If the recent drop in incidence rates reflects a true decline rather than the consequence of some administrative change, what candidates might be responsible for this change? There is a widespread perception that schizophrenia involves neurodevelopmental disturbances. If this is the case, then factors contributing to a decline in rates from 2005 onwards should be operative around the period 1975–1985, as 25 is the median age of first admission for schizophrenia today.
The most parsimonious explanation should account for both a 19th century increase and a 21st century decline. One possibility is increasing exposure to lead during the 19th century and a reduced exposure since the mid-1970s. A second is the emergence of anaesthesia with a consequent increased use of forceps and other measures in the 19th century and an increased turn to caesarean sections from the mid-1970s onwards.
A more general point needs to be made. There is something of a bias against thinking that mental illnesses can emerge and disappear. Using this database, however, we have also reported a near disappearance of postpartum psychoses in North West Wales during this same period.25 This disappearance does not involve administrative sleight of hand; it has led to a closure of mother and baby units across North Wales,25 just as falls in the incidence of tuberculosis in the 1950s led to the closure of tuberculosis beds.
We have also in this database found a contemporary decline in admission rates of depressive psychoses.20 While the present data offer specific incidence rates for schizophrenia, the combination of changes in postpartum, affective and non-affective psychoses point to the possibility that what is changing is a propensity to psychosis rather than to a specific disorder.
There are a few other points to note about the data. We have sufficient numbers to break down the psychoses into broad groupings. But within the schizophrenia group, there traditionally have been hebephrenic, catatonic and paranoid groups.26 The data are not sufficient to offer numerically definitive statements about cases of hebephrenia, but no cases were coded in the contemporary sample, while there were a number of cases in the historical record consistent with such a diagnosis.
In a separate study, we have demonstrated a disappearance of frank catatonia, although elements of the condition remain as common as ever.27 The change in presentations seems most likely to be linked to the use of benzodiazepines which given coincidentally reduce the likelihood of such states evolving.
In conclusion, data we have reported earlier on postpartum psychoses demonstrate that specific psychoses can in fact disappear. Having made this point, it is almost inconceivable that all psychoses could disappear in that a range of brain-damaging conditions from head injuries to chromosomal conditions contribute to the development of psychoses, and such contributions will almost certainly continue. Against this background, changes in the apparent incidence of what has been termed schizophrenia may point to a drop in certain conditions that predispose to specific psychotic presentations, especially psychoses that run a chronic course. In the next few years, other conditions such as better survival for premature babies may lead to an increase in chronic psychoses or to somewhat different psychosyndromes to the disorders hitherto termed schizophrenic. In the meantime, the data here call for an explanation.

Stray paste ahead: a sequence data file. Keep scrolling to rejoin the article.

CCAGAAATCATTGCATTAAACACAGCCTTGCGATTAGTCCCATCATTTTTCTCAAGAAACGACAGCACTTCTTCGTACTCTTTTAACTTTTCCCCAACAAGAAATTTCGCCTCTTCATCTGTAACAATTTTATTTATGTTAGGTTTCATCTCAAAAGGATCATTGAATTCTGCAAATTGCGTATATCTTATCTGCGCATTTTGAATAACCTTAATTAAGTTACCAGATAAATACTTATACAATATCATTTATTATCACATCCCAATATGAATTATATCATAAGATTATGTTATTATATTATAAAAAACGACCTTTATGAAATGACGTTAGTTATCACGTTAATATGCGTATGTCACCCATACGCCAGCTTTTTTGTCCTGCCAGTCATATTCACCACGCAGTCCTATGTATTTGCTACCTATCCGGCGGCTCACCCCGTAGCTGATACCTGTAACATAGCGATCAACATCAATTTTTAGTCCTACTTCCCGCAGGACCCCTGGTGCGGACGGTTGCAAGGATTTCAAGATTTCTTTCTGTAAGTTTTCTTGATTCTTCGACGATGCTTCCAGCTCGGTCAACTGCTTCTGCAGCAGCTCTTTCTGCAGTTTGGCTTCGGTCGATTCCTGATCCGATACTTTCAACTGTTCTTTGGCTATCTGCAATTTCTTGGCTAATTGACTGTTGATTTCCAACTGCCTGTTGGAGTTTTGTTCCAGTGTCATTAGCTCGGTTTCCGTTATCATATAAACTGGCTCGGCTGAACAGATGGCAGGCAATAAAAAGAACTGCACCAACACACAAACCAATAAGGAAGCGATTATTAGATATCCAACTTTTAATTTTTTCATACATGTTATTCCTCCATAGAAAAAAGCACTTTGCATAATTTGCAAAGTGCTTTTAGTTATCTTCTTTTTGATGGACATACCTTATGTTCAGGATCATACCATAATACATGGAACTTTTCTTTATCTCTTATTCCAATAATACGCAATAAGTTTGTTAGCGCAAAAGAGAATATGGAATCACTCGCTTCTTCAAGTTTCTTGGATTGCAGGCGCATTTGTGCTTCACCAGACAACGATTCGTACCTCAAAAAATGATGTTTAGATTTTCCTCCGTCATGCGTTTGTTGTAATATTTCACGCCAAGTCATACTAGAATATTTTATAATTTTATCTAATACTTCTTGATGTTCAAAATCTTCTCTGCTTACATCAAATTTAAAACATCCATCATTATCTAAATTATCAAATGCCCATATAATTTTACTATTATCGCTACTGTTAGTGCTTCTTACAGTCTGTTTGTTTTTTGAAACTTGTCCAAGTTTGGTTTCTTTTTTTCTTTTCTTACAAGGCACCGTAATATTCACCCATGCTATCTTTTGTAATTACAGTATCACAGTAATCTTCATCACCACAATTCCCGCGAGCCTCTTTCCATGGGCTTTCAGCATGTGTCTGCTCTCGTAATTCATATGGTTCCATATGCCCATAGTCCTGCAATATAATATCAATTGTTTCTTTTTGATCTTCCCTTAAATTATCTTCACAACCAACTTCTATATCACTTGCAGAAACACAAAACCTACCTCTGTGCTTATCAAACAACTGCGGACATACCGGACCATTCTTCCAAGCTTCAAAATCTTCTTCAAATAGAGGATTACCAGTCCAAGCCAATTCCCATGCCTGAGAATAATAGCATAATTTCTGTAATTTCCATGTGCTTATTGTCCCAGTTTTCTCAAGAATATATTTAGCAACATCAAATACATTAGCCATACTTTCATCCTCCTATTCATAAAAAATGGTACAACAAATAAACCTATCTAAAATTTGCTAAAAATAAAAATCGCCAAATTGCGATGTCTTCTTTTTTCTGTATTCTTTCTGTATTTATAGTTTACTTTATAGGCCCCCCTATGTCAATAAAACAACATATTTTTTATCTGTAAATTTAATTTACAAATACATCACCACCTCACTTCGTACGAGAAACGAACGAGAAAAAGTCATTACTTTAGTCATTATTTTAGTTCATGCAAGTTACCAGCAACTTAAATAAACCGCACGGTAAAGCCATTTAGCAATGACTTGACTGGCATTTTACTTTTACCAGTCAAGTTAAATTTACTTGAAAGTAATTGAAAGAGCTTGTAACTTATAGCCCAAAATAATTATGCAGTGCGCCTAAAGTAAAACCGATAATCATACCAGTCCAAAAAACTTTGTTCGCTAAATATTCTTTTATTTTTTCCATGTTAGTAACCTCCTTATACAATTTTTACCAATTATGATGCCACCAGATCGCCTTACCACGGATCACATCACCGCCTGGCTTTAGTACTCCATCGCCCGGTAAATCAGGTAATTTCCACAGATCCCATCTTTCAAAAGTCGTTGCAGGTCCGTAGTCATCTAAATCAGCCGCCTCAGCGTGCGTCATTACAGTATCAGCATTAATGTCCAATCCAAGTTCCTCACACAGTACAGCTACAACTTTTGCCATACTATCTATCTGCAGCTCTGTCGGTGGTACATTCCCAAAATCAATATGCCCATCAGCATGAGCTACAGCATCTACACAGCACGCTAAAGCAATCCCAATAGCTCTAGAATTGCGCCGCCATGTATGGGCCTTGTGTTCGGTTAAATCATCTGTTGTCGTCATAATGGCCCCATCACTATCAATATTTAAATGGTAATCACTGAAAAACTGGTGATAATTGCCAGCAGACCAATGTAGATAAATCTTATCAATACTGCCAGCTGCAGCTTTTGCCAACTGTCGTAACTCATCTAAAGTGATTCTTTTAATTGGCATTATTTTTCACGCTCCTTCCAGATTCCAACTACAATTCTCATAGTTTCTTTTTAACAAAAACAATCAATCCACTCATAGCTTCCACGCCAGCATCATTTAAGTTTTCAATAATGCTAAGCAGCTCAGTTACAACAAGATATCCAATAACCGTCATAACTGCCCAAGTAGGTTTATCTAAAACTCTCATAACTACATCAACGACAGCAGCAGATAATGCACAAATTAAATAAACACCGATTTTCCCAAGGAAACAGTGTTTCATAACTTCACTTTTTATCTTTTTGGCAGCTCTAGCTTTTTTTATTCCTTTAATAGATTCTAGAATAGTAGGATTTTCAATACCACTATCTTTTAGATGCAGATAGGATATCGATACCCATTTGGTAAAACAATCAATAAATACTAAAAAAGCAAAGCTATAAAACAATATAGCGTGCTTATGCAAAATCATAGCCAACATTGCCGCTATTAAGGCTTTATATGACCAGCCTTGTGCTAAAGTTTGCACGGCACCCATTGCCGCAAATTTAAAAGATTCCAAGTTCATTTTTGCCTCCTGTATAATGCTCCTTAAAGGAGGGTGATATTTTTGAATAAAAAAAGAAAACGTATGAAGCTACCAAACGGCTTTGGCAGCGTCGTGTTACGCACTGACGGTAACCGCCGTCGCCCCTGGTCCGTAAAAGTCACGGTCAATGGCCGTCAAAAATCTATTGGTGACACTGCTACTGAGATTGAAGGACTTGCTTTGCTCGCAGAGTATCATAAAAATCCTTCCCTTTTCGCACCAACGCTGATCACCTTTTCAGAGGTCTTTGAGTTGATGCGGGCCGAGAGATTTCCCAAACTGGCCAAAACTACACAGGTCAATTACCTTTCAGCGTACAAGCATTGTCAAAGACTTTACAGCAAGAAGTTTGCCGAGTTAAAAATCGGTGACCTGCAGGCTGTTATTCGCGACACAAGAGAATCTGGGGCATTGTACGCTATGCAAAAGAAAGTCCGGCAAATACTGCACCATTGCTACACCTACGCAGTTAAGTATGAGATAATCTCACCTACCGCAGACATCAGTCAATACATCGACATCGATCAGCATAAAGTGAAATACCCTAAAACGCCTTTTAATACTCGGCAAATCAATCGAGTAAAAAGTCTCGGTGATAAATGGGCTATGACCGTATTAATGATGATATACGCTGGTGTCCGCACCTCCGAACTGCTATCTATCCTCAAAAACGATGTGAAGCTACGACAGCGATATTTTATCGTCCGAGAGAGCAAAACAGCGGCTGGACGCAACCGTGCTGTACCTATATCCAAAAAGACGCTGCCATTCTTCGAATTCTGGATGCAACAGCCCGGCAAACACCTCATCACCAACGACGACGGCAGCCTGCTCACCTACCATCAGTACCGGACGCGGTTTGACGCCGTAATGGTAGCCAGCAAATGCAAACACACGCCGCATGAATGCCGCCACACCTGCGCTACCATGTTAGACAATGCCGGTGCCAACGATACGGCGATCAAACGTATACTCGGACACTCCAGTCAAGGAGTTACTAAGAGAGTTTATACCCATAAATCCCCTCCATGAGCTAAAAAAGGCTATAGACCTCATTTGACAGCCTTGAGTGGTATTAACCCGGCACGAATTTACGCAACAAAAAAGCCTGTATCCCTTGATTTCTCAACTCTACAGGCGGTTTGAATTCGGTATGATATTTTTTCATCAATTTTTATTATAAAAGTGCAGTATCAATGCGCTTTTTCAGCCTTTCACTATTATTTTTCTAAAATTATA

Review history and Supplementary material
This web only file has been produced by the BMJ Publishing Group from an electronic file supplied by the author(s) and has not been edited for content.
Files in this Data Supplement:
- Data Supplement - Manuscript file of format pdf
All authors had full access to all the data (including statistical reports and tables) in the study and can take responsibility for the integrity of the data and the accuracy of the data analysis.
To cite: Healy D, Le Noury J, Linden SC, et al. The incidence of admissions for schizophrenia and related psychoses in two cohorts: 1875–1924 and 1994–2010. BMJ Open 2012;2:e000447. doi:10.1136/bmjopen-2011-000447
Funding This research received no specific grant from any funding agency in the public, commercial or not-for-profit sectors.
Competing interests None.
Ethics approval This study was approved by the North West Wales Acute Hospitals Trust Ethics Committee.
Contributors DH, MH and JLN conceived the study. DH, MH, JLN, AP, DL and SCL contributed to the data collection. AP, DL and SCL contributed to the diagnostic process. MH, JLN, DB and CW analysed all the data. All authors contributed to the design of the article, to the interpretation of the results and to the review of the literature. DH wrote the first draft of the manuscript and all authors reviewed and commented on the original and successive drafts and all approved the final version.
Provenance and peer review Not commissioned; externally peer reviewed.
Data sharing statement We are happy to share our data but will need to be advised about patient confidentiality issues.
If you wish to reuse any or all of this article please use the link below which will take you to the Copyright Clearance Center’s RightsLink service. You will be able to get a quick price and instant permission to reuse the content in many different ways.